Widely praised for his incisive screenplay for Traffic, director Steven Soderbergh's epic study in across-the-border drug smuggling, writer, director and recovering drug addict Stephen Gaghan drew from many personal experiences for his rich and complex story line. Often citing his addiction to and use of crack on various powerful studio lots, Gaghan may be comfortable discussing his past troubles now, though the thought of unemployment due to the discovery of his addiction weighed as a heavy shadow over his impending success. After earning a Best Adapted Writing Oscar for his smart and complex screenplay, it seems unlikely that Gaghan will have trouble finding work anytime soon.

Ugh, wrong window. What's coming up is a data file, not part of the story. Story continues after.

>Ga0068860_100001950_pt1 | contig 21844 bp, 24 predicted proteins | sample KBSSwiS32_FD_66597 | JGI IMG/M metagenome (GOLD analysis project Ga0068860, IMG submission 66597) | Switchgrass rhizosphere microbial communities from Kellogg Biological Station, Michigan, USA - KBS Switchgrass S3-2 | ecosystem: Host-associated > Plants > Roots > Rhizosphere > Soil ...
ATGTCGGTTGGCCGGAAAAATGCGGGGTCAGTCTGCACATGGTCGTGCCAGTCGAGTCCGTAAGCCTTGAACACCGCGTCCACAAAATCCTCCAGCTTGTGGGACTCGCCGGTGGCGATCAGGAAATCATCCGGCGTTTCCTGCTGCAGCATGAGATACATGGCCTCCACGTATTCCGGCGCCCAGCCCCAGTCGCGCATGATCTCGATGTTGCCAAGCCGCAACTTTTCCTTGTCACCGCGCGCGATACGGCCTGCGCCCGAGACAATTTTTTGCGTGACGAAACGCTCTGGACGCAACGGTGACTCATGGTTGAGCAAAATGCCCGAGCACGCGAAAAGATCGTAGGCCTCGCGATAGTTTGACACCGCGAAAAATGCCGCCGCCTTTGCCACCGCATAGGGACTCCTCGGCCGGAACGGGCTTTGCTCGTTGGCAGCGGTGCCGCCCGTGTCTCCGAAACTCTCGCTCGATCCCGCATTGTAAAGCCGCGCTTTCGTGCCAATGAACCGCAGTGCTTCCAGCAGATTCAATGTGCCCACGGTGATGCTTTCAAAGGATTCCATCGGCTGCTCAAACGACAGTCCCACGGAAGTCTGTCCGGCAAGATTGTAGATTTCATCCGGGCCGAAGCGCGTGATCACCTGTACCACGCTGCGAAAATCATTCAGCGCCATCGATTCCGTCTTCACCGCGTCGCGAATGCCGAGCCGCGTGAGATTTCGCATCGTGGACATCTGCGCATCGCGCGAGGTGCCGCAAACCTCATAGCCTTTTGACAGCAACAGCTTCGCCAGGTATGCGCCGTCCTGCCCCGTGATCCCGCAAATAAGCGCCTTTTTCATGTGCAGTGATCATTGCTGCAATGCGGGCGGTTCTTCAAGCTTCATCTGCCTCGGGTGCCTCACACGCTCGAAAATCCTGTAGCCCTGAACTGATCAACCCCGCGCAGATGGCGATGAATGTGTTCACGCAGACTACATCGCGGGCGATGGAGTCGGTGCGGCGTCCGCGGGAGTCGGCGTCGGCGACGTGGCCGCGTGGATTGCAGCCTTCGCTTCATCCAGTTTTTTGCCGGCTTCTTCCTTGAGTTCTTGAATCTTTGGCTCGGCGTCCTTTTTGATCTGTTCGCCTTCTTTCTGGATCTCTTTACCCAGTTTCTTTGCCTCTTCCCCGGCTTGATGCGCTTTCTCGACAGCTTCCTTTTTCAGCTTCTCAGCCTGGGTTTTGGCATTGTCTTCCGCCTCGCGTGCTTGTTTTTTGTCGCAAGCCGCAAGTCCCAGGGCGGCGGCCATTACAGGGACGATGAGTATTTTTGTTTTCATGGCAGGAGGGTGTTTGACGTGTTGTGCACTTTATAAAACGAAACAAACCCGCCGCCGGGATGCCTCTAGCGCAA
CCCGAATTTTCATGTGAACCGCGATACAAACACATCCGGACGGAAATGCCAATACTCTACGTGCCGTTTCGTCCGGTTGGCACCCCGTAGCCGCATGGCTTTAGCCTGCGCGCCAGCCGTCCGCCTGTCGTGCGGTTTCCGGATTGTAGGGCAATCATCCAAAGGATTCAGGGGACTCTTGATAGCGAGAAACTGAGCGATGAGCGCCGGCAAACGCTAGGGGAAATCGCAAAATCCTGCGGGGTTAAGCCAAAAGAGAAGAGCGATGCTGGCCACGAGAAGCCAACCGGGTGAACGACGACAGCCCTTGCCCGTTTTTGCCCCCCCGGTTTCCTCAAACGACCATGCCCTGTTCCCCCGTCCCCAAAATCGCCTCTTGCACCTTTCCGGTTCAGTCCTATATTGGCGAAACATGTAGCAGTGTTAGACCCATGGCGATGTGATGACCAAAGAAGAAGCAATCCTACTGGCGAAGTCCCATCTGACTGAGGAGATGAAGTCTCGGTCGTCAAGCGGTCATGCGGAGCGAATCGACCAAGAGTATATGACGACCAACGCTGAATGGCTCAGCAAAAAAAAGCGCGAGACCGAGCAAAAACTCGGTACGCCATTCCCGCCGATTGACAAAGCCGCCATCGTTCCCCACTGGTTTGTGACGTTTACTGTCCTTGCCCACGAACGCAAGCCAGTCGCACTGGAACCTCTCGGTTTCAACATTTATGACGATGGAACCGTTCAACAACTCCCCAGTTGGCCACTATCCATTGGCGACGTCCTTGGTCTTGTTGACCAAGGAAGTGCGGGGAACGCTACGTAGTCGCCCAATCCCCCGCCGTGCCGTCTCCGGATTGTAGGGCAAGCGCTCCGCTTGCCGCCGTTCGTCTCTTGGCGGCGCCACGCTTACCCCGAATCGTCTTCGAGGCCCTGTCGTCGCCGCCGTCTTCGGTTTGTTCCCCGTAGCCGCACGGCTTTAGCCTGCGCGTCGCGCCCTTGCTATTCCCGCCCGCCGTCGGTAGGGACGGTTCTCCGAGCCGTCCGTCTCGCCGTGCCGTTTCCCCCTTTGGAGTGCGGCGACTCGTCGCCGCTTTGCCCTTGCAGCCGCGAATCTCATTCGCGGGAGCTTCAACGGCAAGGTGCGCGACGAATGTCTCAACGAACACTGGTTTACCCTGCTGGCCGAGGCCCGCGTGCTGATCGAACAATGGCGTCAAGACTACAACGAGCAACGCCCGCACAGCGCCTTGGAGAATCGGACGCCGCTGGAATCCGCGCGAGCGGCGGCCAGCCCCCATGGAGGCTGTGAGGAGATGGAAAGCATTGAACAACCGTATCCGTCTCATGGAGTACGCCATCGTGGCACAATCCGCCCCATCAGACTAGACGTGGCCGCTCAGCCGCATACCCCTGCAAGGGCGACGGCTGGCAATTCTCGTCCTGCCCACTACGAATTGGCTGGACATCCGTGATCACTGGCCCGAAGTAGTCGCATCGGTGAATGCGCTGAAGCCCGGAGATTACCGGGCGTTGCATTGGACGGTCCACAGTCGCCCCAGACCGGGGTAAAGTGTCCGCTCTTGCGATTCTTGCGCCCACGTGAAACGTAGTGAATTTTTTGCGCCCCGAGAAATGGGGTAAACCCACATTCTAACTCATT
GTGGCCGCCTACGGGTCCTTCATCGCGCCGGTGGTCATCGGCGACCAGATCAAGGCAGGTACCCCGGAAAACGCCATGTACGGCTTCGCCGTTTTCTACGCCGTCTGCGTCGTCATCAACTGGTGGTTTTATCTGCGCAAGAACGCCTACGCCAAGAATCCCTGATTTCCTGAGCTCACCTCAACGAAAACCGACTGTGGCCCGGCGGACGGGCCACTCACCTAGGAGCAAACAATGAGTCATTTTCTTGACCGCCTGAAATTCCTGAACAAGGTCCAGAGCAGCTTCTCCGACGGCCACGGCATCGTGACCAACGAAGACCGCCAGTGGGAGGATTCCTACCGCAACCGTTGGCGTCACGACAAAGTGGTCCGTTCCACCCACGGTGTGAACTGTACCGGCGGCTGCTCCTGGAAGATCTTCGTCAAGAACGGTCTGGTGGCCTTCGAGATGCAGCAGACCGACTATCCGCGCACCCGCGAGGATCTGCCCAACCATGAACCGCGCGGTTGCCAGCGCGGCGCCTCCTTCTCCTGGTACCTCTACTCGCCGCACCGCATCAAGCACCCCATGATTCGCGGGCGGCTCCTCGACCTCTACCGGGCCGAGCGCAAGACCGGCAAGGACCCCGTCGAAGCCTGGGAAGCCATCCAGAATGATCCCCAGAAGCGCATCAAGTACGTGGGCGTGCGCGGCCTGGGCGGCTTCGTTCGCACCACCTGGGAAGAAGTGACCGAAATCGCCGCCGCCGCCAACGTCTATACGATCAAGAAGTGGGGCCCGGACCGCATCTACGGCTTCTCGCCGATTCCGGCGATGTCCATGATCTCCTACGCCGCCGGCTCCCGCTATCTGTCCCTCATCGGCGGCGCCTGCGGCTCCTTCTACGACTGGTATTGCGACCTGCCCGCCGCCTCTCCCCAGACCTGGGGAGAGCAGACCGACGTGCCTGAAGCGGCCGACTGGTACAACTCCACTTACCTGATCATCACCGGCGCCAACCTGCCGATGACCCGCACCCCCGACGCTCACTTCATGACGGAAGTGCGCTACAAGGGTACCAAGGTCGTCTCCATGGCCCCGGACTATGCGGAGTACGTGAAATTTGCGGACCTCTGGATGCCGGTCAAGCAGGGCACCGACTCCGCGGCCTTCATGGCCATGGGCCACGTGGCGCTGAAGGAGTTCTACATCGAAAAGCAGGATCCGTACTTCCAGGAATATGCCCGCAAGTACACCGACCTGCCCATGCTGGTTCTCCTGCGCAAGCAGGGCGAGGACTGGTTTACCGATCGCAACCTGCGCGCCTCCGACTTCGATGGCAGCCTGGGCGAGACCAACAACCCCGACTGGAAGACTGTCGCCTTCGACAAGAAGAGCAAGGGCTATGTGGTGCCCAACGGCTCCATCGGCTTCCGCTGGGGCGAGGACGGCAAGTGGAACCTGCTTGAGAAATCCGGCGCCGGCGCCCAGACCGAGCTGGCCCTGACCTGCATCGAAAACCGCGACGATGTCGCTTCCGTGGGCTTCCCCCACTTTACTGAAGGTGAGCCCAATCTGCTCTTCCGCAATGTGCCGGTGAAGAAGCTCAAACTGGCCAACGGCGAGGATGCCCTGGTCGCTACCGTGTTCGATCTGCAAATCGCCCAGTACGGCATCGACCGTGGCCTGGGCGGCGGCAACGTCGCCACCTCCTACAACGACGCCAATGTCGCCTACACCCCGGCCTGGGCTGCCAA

Beginning his career as a writer by penning scripts for such legally oriented television series as NYPD Blue (for which he won an Emmy) and The Practice, Gaghan also scripted episodes of former Hardy Boy Shaun Cassidy's short-lived supernatural series American Gothic and served as co-producer for another fleeting otherworldly themed series, Sleepwalkers. Gaghan later moved into feature-film territory with his script for director William Friedkin's critically panned military thriller Rules of Engagement before penning Traffic (2000) and Abandon (2001), the last of which also served as Gaghan's directorial debut. Gaghan's admission of his chemically enhanced past was an admitted attempt to shatter the stigma surrounding drug abuse and encourage others with similar addictions to "raise their hand and ask for help."